Home Video Hovel- Paraiso, by Sarah Brinks
Paraíso translates to English as paradise or heaven. For people living under Communist rule in Cuba (like the lead character Iván) I can see how the United States could be considered paradise. Keeping that in mind while watching Paraíso could be helpful in trying to make sense out of the irrational, violent, and sometimes bi-polar behavior of Iván played by Adrián Mas. The word paraíso is meaningful to the themes of the movie in a couple of different ways; heaven to one person is hell to another or also one person’s idea of paradise depends greatly on their perspective. Iván’s paraíso changes many times throughout the film and rarely for the best.
The plot of the film is that a young man named Iván gets on a raft with a small group of people in Cuba and they make their way in a homemade raft over ninety miles to Florida. There is a storm and Iván ends up being the only survivor. His biological father in Miami is contacted and takes Ivan in. His father gets him a job working at a hotel. You see how Iván struggles to settle in to his new life in America and keep his old life at bay. An old acquaintance from Havana causes him to get fired from his job at the hotel. However Iván is successful in other ways. He gets a girlfriend, he starts having an affair with a family friend named Alina, and he gets a start at a modeling career. You see how the tiniest bit of success changes Iván. He suddenly starts acting different; he becomes quite a diva and even tries to steal his fathers’ talk radio job.
I think the biggest flaw the film has is that it tries to be too many things. It is the story of an illegal immigrant who struggles with achieving the American dream. It also tries to be a political piece about the state of illegal immigrants in America and the struggles they have fitting into American culture: dealing with capitalism versus communism, what the meaning of “freedom” really is, and the consequences of taking advantage of freedom. It also tries to be a thriller similar to American Psycho without ever really exploring the motivations behind Iván’s violence. During a conversation with another character about his affair with Alina Iván says, “It’s a free country” to which the other character responds, “Not everything is free”. The exploration of that idea could be really interesting but the movie doesn’t seem to trust that it is interesting enough to carry the film.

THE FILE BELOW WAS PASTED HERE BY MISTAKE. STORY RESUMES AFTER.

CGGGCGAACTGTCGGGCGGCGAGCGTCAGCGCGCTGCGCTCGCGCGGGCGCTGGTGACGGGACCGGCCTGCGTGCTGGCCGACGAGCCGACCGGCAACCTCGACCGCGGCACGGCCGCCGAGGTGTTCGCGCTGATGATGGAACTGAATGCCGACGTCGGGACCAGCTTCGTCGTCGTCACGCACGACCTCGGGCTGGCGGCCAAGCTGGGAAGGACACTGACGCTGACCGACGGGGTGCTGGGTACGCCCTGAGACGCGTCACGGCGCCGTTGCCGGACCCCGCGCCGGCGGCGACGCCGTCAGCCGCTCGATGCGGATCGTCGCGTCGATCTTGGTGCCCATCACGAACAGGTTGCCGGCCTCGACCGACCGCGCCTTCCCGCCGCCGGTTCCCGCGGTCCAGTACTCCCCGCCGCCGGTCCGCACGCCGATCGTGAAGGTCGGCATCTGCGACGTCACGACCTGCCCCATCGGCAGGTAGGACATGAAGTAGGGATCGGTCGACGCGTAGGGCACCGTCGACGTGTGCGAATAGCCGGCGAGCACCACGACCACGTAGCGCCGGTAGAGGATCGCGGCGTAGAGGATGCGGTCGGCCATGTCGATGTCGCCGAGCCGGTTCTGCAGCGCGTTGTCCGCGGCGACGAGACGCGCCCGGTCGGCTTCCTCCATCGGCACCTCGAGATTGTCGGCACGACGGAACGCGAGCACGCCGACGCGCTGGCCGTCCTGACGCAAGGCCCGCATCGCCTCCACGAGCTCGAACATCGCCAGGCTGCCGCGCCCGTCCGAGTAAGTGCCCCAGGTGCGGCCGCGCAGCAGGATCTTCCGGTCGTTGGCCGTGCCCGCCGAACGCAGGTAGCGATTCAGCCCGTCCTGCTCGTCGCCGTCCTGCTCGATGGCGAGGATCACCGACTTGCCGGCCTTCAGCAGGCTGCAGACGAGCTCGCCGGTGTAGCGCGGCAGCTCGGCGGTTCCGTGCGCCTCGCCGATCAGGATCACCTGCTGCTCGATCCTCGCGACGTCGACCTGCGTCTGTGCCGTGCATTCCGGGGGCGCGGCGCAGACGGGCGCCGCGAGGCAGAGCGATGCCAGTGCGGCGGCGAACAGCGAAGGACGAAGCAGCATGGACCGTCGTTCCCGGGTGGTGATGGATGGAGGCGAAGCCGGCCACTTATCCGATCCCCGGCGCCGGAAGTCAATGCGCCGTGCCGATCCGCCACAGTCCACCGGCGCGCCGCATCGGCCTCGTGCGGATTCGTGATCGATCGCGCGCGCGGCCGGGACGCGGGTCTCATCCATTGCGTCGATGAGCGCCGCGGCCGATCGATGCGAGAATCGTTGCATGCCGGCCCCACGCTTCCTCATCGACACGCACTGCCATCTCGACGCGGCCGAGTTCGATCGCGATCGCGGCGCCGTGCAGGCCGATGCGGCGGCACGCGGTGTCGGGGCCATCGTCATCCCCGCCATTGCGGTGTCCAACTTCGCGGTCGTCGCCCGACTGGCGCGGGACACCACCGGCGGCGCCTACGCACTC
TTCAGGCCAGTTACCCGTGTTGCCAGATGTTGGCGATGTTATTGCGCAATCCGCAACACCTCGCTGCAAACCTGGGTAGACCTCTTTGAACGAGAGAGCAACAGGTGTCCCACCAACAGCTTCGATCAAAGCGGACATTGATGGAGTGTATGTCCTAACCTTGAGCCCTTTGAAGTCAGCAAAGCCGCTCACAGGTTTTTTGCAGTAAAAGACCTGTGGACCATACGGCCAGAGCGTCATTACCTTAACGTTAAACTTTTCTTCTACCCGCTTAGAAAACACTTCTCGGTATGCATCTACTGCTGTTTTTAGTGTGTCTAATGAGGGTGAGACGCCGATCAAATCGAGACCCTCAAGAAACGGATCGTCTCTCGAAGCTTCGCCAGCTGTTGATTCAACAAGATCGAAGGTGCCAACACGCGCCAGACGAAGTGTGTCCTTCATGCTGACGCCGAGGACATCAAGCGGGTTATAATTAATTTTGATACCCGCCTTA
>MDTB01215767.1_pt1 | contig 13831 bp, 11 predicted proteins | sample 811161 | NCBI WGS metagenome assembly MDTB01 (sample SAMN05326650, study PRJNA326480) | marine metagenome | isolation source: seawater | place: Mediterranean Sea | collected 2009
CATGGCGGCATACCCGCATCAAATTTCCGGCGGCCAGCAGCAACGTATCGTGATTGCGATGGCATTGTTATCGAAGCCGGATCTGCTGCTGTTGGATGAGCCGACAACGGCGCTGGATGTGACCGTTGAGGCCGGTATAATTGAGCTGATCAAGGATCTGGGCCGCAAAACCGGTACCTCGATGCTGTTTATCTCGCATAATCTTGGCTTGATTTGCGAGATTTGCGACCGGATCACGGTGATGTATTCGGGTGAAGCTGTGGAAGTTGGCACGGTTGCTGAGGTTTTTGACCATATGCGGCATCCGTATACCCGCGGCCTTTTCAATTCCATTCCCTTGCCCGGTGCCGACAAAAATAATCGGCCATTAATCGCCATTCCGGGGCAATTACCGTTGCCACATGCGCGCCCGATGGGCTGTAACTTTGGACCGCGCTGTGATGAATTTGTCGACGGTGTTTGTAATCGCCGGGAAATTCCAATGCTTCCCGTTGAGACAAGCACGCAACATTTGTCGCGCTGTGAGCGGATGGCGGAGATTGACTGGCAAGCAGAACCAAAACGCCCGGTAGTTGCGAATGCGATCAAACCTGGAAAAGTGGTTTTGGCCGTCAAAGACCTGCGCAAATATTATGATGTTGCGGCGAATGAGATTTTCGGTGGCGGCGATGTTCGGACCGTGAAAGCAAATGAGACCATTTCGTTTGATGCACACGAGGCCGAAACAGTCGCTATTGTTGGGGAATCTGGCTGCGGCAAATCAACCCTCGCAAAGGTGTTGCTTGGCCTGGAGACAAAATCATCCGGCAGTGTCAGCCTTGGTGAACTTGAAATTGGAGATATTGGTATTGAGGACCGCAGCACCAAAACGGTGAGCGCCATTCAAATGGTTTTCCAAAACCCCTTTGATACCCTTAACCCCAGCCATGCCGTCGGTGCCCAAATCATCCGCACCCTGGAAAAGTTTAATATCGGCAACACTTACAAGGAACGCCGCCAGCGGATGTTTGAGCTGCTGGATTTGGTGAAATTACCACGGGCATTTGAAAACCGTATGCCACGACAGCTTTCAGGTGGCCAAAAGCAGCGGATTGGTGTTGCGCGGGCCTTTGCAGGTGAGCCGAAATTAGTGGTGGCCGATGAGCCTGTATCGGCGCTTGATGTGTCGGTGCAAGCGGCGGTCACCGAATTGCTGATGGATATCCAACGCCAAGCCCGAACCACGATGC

The film is beautiful but the story is messy. The director, Leon Ichaso, does a nice job of capturing the colors, sounds, and overall vibe of “Cuban Miami”. He also does a nice job of foreshadowing the mind-set of Iván early in the film without really drawing attention to it through the use of black and white photography and flashbacks. There are a couple of scenes that struck me as looking like they were from a cheap Telenovela, but that was mostly due to strange medium shots in awkward scenes and music-video like breaks in the story. The picture quality of the DVD is very good. The subtitles are clear and legible.
The acting in the film is mostly good. Mas struggles towards the end of the film when Iván is at his most manic. Miguel Gutiérrez who plays Remigio, Iván’s father, is the strongest performance in the film. There are several scenes of him doing his radio show alone in a booth throughout the film and he is compelling and believable as he delivers his monologues. Gutiérrez is the opposite of Mas and particularly shines in the final scenes of the film.
Paraíso is a beautiful, competently made film that suffers from an identity crisis. If the film was simply the story of an immigrant trying to find his “paradise” in America after 30 years of living in Cuba with a father he never knew it would have been an interesting film. However, adding in the murder thriller element leaves it ultimately empty. I recommend Paraíso if you are interested in Cuban cinema or if you want to see a strong performance from Miguel Gutiérrez.